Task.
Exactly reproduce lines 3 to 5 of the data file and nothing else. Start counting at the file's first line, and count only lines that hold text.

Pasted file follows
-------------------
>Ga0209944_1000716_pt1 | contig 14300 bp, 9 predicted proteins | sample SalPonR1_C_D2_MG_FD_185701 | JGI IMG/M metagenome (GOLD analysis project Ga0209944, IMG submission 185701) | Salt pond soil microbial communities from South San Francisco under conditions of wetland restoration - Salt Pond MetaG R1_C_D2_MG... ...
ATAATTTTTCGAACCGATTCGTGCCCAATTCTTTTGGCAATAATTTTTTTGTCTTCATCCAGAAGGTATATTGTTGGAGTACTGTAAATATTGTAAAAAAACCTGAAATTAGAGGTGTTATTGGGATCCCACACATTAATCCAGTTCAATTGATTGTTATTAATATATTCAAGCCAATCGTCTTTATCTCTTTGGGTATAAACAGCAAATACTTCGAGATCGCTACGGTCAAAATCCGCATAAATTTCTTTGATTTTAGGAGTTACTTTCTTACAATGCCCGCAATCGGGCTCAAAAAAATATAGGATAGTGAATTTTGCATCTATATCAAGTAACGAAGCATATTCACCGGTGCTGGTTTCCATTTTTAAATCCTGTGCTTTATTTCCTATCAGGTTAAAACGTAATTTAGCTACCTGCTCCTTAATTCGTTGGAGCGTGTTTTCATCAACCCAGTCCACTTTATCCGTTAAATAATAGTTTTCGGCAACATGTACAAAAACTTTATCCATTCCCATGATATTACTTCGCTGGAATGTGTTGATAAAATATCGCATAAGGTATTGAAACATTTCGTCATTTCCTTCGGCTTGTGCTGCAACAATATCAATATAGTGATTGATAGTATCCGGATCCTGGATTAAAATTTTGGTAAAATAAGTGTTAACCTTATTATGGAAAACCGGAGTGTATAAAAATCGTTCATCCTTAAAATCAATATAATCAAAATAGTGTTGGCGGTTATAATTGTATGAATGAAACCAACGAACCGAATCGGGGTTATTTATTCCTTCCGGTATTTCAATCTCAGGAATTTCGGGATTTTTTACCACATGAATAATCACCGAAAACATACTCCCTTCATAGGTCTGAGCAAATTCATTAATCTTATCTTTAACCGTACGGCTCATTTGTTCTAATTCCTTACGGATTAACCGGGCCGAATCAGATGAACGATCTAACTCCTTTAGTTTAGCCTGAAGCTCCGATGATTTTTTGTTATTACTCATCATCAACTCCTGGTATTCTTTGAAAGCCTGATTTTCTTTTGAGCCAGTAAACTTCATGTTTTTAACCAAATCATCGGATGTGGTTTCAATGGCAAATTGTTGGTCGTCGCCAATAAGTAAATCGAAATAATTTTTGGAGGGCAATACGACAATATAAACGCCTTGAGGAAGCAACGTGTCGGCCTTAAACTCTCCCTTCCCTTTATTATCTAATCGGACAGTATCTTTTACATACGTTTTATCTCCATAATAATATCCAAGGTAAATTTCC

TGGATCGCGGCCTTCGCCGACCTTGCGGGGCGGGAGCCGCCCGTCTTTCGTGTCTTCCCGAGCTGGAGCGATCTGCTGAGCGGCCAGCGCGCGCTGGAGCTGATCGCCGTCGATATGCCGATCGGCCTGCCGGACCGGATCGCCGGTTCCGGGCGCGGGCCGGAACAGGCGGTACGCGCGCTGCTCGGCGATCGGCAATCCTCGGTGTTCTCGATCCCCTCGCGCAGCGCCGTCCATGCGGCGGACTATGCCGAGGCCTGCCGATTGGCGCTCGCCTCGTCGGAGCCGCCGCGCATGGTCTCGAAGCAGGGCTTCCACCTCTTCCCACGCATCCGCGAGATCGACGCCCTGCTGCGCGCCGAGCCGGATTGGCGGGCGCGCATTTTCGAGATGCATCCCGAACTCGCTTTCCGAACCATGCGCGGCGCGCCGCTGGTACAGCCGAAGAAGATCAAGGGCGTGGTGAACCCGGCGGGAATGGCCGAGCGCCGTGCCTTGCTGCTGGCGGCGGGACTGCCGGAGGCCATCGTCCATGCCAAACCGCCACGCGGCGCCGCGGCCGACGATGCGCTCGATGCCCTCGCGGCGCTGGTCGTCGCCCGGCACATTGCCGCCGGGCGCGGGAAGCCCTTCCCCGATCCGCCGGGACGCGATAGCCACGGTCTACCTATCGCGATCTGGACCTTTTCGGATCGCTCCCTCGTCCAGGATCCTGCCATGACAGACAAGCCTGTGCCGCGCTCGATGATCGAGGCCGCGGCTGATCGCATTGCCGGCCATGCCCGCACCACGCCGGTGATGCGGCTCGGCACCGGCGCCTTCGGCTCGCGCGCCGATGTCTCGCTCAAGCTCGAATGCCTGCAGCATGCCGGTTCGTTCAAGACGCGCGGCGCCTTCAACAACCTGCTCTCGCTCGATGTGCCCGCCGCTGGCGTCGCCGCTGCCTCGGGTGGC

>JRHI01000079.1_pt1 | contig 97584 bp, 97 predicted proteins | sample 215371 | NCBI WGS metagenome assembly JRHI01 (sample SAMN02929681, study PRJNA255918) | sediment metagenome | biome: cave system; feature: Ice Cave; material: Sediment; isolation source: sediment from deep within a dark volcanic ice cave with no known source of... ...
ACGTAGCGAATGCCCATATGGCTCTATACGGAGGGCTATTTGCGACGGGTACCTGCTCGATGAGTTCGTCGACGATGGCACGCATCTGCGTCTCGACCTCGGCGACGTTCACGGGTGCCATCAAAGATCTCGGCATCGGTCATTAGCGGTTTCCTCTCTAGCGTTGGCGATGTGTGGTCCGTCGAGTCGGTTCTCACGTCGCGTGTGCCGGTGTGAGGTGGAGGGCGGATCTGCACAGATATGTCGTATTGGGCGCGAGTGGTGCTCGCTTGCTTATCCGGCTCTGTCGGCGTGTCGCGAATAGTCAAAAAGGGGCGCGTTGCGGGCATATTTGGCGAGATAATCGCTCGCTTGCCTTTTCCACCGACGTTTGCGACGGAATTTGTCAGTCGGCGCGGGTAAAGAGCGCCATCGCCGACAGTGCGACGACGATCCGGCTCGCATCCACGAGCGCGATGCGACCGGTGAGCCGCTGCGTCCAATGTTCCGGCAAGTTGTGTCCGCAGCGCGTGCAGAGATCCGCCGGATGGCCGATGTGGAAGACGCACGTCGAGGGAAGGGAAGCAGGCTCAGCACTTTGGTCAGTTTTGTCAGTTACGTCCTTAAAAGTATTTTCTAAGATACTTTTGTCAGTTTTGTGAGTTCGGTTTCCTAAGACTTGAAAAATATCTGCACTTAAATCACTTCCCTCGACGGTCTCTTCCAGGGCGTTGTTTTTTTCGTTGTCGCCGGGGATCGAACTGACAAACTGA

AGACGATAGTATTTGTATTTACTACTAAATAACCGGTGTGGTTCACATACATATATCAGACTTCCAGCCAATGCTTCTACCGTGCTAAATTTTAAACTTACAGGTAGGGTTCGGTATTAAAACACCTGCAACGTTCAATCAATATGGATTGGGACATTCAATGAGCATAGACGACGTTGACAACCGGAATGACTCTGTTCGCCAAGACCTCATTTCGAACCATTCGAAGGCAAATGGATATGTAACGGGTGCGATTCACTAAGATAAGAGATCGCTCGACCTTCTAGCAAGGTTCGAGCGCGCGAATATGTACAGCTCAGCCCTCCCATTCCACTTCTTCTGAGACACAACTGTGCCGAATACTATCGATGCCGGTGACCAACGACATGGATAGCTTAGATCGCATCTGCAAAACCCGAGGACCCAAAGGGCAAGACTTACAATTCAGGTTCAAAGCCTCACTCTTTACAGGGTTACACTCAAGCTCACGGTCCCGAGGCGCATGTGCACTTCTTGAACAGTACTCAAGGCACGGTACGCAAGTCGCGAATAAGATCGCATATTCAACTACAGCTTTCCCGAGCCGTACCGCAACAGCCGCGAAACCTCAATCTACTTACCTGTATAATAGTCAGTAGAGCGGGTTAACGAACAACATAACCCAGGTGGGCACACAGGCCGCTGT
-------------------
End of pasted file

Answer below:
TGGATCGCGGCCTTCGCCGACCTTGCGGGGCGGGAGCCGCCCGTCTTTCGTGTCTTCCCGAGCTGGAGCGATCTGCTGAGCGGCCAGCGCGCGCTGGAGCTGATCGCCGTCGATATGCCGATCGGCCTGCCGGACCGGATCGCCGGTTCCGGGCGCGGGCCGGAACAGGCGGTACGCGCGCTGCTCGGCGATCGGCAATCCTCGGTGTTCTCGATCCCCTCGCGCAGCGCCGTCCATGCGGCGGACTATGCCGAGGCCTGCCGATTGGCGCTCGCCTCGTCGGAGCCGCCGCGCATGGTCTCGAAGCAGGGCTTCCACCTCTTCCCACGCATCCGCGAGATCGACGCCCTGCTGCGCGCCGAGCCGGATTGGCGGGCGCGCATTTTCGAGATGCATCCCGAACTCGCTTTCCGAACCATGCGCGGCGCGCCGCTGGTACAGCCGAAGAAGATCAAGGGCGTGGTGAACCCGGCGGGAATGGCCGAGCGCCGTGCCTTGCTGCTGGCGGCGGGACTGCCGGAGGCCATCGTCCATGCCAAACCGCCACGCGGCGCCGCGGCCGACGATGCGCTCGATGCCCTCGCGGCGCTGGTCGTCGCCCGGCACATTGCCGCCGGGCGCGGGAAGCCCTTCCCCGATCCGCCGGGACGCGATAGCCACGGTCTACCTATCGCGATCTGGACCTTTTCGGATCGCTCCCTCGTCCAGGATCCTGCCATGACAGACAAGCCTGTGCCGCGCTCGATGATCGAGGCCGCGGCTGATCGCATTGCCGGCCATGCCCGCACCACGCCGGTGATGCGGCTCGGCACCGGCGCCTTCGGCTCGCGCGCCGATGTCTCGCTCAAGCTCGAATGCCTGCAGCATGCCGGTTCGTTCAAGACGCGCGGCGCCTTCAACAACCTGCTCTCGCTCGATGTGCCCGCCGCTGGCGTCGCCGCTGCCTCGGGTGGC

>JRHI01000079.1_pt1 | contig 97584 bp, 97 predicted proteins | sample 215371 | NCBI WGS metagenome assembly JRHI01 (sample SAMN02929681, study PRJNA255918) | sediment metagenome | biome: cave system; feature: Ice Cave; material: Sediment; isolation source: sediment from deep within a dark volcanic ice cave with no known source of... ...
ACGTAGCGAATGCCCATATGGCTCTATACGGAGGGCTATTTGCGACGGGTACCTGCTCGATGAGTTCGTCGACGATGGCACGCATCTGCGTCTCGACCTCGGCGACGTTCACGGGTGCCATCAAAGATCTCGGCATCGGTCATTAGCGGTTTCCTCTCTAGCGTTGGCGATGTGTGGTCCGTCGAGTCGGTTCTCACGTCGCGTGTGCCGGTGTGAGGTGGAGGGCGGATCTGCACAGATATGTCGTATTGGGCGCGAGTGGTGCTCGCTTGCTTATCCGGCTCTGTCGGCGTGTCGCGAATAGTCAAAAAGGGGCGCGTTGCGGGCATATTTGGCGAGATAATCGCTCGCTTGCCTTTTCCACCGACGTTTGCGACGGAATTTGTCAGTCGGCGCGGGTAAAGAGCGCCATCGCCGACAGTGCGACGACGATCCGGCTCGCATCCACGAGCGCGATGCGACCGGTGAGCCGCTGCGTCCAATGTTCCGGCAAGTTGTGTCCGCAGCGCGTGCAGAGATCCGCCGGATGGCCGATGTGGAAGACGCACGTCGAGGGAAGGGAAGCAGGCTCAGCACTTTGGTCAGTTTTGTCAGTTACGTCCTTAAAAGTATTTTCTAAGATACTTTTGTCAGTTTTGTGAGTTCGGTTTCCTAAGACTTGAAAAATATCTGCACTTAAATCACTTCCCTCGACGGTCTCTTCCAGGGCGTTGTTTTTTTCGTTGTCGCCGGGGATCGAACTGACAAACTGA